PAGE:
In an earlier post we showed a video of the fieldwork undertaken for the Rocky Mountain Alpine Project in August of 2015. This was a pilot project to determine the potential for finding organic archaeological artifacts in ice patches in the Jasper National Park area. One of our most exciting finds was a leather strip that had recently melted out from the edge of an ice patch. However, we also found and collected a significant number of other naturally occurring organic materials melting out from the ice. While most of these are not archaeological, they are valuable for understanding how this environment and the animals living in it have changed over time. The pilot project revealed that ice patches in Jasper and neighbouring Mount Robson Provincial Park have great potential for archaeological research but also for biological, environmental, and climate research. See below for some of our other finds and their potential to contribute to our knowledge of this landscape’s past.
Caribou antlers were the most abundant organic materials found. Antlers can be used to reconstruct caribou populations in the past by recovering DNA from them and using genetics to track population growth and decline. It is important to understand how populations change naturally so that we can interpret what effect human activity might have on caribou. We may also be able to detect the impact of past ecological events (like volcanic eruptions) on caribou populations. Similarily, caribou dung present in the ice patches can also be used to track caribou populations and diet. Some researchers have also used finds like this to track the evolution of viruses.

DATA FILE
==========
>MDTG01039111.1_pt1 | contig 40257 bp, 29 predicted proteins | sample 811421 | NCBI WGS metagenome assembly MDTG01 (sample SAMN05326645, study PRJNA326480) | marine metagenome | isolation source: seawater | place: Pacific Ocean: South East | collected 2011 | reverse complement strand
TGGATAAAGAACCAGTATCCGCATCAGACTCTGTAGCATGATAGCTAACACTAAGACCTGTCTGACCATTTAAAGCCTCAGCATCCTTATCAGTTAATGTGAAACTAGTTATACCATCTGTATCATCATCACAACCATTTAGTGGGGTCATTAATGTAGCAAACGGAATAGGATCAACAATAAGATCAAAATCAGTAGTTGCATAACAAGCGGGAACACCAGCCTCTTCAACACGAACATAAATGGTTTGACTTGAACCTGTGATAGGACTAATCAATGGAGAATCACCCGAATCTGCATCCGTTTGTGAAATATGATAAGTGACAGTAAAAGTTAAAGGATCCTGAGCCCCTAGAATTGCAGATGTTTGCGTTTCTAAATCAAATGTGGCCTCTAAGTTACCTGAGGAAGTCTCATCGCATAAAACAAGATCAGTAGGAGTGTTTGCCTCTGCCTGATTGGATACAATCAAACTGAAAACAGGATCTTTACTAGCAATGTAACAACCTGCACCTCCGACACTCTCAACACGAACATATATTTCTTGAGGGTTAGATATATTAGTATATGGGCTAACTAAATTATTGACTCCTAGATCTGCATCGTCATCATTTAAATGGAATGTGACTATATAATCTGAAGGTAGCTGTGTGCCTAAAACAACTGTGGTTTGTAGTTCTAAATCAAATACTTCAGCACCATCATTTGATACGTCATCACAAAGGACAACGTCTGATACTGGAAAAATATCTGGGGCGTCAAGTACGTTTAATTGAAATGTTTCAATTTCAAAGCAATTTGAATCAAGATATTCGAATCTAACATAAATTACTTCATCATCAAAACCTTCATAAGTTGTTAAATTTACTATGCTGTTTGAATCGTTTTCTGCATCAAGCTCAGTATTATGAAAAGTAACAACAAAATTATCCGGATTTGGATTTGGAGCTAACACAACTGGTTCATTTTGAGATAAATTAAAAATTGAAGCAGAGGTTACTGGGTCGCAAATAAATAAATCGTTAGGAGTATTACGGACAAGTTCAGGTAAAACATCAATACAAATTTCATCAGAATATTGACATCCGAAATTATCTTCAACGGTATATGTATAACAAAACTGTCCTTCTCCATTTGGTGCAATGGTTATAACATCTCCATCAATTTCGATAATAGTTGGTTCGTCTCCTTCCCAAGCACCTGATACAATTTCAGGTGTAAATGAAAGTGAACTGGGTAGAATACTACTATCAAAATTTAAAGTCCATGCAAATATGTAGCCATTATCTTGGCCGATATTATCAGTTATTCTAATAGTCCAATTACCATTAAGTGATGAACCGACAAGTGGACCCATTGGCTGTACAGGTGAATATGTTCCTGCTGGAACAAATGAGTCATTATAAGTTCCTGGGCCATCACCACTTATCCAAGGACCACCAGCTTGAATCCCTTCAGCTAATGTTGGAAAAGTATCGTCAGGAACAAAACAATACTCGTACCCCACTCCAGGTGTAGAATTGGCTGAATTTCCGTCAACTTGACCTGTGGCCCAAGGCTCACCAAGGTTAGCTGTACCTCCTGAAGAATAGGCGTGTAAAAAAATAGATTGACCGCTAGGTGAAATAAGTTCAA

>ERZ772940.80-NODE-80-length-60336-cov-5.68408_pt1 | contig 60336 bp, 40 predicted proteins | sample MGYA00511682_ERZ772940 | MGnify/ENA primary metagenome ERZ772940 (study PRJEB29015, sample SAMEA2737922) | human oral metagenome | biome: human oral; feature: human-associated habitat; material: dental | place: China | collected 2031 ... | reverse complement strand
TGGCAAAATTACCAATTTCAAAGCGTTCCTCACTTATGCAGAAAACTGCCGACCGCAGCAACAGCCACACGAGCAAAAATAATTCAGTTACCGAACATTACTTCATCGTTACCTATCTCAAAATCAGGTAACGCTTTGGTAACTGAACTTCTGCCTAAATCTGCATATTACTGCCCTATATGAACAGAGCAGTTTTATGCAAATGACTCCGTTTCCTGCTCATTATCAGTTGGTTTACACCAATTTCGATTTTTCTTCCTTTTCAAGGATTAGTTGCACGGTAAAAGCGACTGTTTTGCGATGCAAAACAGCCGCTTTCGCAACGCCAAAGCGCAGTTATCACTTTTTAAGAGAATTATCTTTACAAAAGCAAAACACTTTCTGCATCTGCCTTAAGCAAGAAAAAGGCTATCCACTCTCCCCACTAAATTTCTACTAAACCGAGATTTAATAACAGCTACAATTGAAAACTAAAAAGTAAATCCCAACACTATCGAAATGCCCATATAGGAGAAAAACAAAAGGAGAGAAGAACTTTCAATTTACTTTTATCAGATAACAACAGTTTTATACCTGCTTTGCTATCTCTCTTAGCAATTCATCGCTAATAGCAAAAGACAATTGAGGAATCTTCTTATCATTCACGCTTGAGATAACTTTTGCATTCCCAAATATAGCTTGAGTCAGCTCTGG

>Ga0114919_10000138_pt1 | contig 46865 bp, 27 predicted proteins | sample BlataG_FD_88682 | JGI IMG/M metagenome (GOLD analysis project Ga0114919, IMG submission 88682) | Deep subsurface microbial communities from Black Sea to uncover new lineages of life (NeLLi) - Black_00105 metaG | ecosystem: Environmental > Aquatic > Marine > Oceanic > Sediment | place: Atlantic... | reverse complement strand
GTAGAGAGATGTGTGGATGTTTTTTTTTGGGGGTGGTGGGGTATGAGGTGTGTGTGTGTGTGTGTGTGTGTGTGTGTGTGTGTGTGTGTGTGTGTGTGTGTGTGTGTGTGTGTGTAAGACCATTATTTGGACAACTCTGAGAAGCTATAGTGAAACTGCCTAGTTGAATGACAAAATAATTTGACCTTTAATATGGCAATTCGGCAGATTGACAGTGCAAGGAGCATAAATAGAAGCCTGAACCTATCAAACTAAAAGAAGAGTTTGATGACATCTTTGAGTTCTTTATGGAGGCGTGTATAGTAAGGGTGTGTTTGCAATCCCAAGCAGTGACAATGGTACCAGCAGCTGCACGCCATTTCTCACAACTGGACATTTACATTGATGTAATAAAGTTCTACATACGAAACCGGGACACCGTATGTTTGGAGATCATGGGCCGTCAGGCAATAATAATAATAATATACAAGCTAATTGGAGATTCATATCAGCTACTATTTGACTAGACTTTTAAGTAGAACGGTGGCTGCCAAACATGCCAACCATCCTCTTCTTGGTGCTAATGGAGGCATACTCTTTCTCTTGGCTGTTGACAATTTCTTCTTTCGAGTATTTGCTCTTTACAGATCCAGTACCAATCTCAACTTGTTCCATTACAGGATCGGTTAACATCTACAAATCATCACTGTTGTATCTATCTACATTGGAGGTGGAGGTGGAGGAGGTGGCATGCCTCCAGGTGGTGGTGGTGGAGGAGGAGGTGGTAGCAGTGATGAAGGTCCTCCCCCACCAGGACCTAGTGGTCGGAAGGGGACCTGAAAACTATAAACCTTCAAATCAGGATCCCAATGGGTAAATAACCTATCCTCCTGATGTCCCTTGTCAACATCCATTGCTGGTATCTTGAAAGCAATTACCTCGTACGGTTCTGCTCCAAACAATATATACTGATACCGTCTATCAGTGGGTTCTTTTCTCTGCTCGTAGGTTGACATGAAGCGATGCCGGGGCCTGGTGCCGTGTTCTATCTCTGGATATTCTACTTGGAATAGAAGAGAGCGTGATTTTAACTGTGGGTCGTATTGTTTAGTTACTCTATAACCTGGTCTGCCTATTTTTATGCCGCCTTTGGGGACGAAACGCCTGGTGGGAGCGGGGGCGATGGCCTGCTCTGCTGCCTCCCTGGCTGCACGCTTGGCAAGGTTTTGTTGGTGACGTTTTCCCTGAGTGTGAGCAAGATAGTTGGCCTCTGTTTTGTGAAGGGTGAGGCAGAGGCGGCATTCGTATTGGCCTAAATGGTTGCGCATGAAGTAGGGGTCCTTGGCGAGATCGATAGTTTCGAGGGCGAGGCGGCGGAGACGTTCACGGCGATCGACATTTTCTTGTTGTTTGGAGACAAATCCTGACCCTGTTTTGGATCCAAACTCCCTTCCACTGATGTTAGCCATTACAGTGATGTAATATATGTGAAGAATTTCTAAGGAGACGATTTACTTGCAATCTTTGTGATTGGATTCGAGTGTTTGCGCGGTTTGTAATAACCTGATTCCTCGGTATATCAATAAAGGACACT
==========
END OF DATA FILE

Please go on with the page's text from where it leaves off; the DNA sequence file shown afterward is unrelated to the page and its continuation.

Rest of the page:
A sample of some of the caribou antlers found at the edge of the ice patches.
Caribou dung melting out of the ice.
Bone is another important archaeological and ecological find. Any bone that was encountered was examined for evidence of human modification such as breaking or fracturing of the bones from hunting and processing. (more…)